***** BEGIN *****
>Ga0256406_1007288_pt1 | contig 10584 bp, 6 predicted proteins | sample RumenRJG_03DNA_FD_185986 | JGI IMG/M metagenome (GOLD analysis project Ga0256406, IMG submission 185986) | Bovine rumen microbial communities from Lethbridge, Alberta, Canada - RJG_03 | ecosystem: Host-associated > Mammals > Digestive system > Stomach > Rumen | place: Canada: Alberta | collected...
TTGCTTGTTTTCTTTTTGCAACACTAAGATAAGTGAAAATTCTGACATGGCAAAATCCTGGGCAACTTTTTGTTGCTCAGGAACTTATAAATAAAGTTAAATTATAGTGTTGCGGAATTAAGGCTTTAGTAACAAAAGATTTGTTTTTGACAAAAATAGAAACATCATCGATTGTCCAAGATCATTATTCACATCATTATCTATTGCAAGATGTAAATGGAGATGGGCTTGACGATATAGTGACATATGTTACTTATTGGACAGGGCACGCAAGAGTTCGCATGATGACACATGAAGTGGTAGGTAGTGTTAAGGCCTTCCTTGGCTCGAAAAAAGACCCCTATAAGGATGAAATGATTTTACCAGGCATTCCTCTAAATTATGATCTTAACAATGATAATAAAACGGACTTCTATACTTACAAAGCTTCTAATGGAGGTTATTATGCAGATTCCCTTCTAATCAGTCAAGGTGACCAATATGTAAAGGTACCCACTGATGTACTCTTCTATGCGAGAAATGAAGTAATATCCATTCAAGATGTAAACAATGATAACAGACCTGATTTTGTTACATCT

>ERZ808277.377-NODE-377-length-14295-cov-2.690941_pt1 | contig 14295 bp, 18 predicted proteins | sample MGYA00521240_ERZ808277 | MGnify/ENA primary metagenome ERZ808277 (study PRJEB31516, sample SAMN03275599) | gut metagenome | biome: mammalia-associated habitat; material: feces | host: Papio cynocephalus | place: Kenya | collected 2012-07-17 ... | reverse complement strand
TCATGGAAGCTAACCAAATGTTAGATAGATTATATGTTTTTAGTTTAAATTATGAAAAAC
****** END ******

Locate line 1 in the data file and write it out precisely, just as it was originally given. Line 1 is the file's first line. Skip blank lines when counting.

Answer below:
>Ga0256406_1007288_pt1 | contig 10584 bp, 6 predicted proteins | sample RumenRJG_03DNA_FD_185986 | JGI IMG/M metagenome (GOLD analysis project Ga0256406, IMG submission 185986) | Bovine rumen microbial communities from Lethbridge, Alberta, Canada - RJG_03 | ecosystem: Host-associated > Mammals > Digestive system > Stomach > Rumen | place: Canada: Alberta | collected...